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Betty Compson Poster

Biography

Jump to: Overview (5) | Mini Bio (2) | Spouse (3) | Trivia (12) | Personal Quotes (2) | Salary (6)

Overview (5)

Date of Birth 19 March 1897Beaver, Utah, USA
Date of Death 18 April 1974Glendale, California, USA  (heart attack)
Birth NameEleanor Luicime Compson
Nicknames The Prettiest Girl in Pictures
The Hetty Green of Hollywood
Height 5' 2½" (1.59 m)

Mini Bio (2)

A mining engineer's daughter, blond, blue-eyed Betty Compson began in show business playing violin in a Salt Lake City vaudeville establishment for $15 a week. Following that, she went on tour, accompanied by her mother, with an act called 'the Vagabond Violinist'. Aged eighteen, she appeared on Alexander Pantages Theatre Circuit, again doing her violin solo vaudeville routine, and was spotted there by comedy producer Al Christie. Christie quickly changed her stage name from Eleanor to Betty. For the next few years, she turned out a steady stream of one-reel and two-reel slapstick comedies, frequently paired with Roscoe 'Fatty' Arbuckle.

In 1919, Betty was signed by writer/director George Loane Tucker to co-star opposite Lon Chaney as Rose in The Miracle Man (1919). The film was a huge critical and Financial success and established Betty Compson as a major star at Paramount (under contract from 1921 to 1925). One of the more highly paid performers of the silent screen, her weekly earnings exceeded $5000 a week at the peak of her career. She came to own a fleet of luxury limousines and was able to move from a bungalow in the hills overlooking Hollywood to an expensive mansion on Hollywood Boulevard. From 1921, Betty also owned her own production company. She went on to make several films in England between 1923 and 1924 for the director Graham Cutts.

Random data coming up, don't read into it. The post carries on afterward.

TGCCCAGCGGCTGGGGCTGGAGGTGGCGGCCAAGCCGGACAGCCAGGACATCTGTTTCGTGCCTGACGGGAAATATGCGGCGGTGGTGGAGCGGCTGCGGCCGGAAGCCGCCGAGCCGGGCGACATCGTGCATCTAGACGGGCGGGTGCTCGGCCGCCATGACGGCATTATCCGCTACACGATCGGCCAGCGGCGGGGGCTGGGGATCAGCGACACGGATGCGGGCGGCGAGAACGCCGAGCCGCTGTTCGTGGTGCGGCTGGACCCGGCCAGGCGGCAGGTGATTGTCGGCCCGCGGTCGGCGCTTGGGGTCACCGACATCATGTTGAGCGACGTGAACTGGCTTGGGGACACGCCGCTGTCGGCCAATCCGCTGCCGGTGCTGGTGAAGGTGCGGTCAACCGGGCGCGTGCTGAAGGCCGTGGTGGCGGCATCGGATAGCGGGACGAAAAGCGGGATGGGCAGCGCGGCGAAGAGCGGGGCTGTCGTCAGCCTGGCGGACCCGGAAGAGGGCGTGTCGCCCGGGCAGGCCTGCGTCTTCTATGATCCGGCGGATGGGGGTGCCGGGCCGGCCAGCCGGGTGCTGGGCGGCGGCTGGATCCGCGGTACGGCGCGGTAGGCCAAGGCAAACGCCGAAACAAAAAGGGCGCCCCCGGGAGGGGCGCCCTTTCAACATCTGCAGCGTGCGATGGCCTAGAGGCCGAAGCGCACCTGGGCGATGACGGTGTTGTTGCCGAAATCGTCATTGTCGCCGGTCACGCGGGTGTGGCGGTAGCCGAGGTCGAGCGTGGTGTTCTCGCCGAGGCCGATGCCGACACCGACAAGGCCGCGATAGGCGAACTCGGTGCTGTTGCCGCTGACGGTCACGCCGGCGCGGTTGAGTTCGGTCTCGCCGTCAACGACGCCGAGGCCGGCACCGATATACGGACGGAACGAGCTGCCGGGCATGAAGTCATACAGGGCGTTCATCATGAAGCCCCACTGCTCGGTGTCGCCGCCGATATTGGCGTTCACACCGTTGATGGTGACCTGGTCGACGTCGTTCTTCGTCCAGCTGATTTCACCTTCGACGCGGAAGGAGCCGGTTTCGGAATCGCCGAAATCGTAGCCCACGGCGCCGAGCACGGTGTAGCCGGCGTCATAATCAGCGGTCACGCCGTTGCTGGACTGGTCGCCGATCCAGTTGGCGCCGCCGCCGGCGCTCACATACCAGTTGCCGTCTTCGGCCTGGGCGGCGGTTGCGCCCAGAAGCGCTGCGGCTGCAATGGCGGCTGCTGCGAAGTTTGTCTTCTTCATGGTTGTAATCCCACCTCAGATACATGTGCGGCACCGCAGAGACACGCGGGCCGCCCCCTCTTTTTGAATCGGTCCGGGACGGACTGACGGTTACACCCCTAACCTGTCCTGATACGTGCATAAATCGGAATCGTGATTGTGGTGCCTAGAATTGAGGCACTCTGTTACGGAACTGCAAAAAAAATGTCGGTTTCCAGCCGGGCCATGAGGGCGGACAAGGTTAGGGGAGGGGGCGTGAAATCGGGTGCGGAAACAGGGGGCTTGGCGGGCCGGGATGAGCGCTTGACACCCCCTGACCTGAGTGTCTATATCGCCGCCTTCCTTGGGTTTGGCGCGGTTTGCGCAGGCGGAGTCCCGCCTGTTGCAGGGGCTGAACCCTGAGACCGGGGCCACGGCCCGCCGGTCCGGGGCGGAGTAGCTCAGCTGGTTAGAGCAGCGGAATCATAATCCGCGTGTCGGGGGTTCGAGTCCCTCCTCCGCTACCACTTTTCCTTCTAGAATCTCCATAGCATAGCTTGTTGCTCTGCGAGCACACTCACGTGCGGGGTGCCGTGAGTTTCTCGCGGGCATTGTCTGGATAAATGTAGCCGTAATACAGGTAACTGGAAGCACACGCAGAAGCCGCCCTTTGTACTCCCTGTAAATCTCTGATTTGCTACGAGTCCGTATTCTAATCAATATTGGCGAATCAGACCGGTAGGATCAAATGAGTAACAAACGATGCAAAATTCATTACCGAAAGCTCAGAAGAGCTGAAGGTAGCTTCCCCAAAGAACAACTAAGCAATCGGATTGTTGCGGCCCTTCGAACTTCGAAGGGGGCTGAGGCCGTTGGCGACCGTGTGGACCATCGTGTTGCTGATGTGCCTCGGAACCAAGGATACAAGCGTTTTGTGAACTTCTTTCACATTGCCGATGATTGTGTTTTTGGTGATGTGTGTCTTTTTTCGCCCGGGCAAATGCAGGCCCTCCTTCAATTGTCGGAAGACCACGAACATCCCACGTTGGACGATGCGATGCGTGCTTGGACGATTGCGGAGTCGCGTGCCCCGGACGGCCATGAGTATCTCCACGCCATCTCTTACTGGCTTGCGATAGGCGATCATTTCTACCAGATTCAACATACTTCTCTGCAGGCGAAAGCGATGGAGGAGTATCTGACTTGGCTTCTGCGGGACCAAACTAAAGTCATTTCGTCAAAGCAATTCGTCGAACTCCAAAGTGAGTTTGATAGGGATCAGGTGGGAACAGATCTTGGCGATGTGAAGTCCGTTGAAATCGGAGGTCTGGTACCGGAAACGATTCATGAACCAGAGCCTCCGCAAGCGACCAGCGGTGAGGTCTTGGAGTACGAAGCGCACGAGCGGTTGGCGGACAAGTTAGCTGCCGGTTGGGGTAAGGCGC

During the late 1920's, Betty appeared in a variety of dramatic and comedic roles. She received good reviews acting opposite George Bancroft as a waterfront prostitute in The Docks of New York (1928), and was even nominated for an Academy Award for her portrayal of a carnival girl in The Barker (1928). She gave a touching performance in The Great Gabbo (1929), directed by her then-husband James Cruze, as the assistant of a demented ventriloquist (Erich von Stroheim), with whom she is unhappily in love. That same year, she appeared in RKO's first sound film, Street Girl (1929) and was briefly under contract to that studio, cast in so-called 'women's pictures', such as The Lady Refuses (1931) and Three Who Loved (1931).

The stature of her roles began to diminish from the mid-1930's, though she continued to act in character parts until 1948. Betty's personal fortunes also declined. This came about primarily as a result of her marital contract to the alcoholic Cruze, whom she had divorced in 1929 . For several years, Cruze had failed to pay his income tax and Betty (linked financially to Cruze) ended up being sued by the Federal Government to the tune of $150,000. This forced her to sell her Hollywood villa, her cars and her antiques. In later years, Betty Compson developed her own a cosmetics label and ran a business in California, producing personalised ashtrays for the hospitality industry.

- IMDb Mini Biography By: I.S.Mowis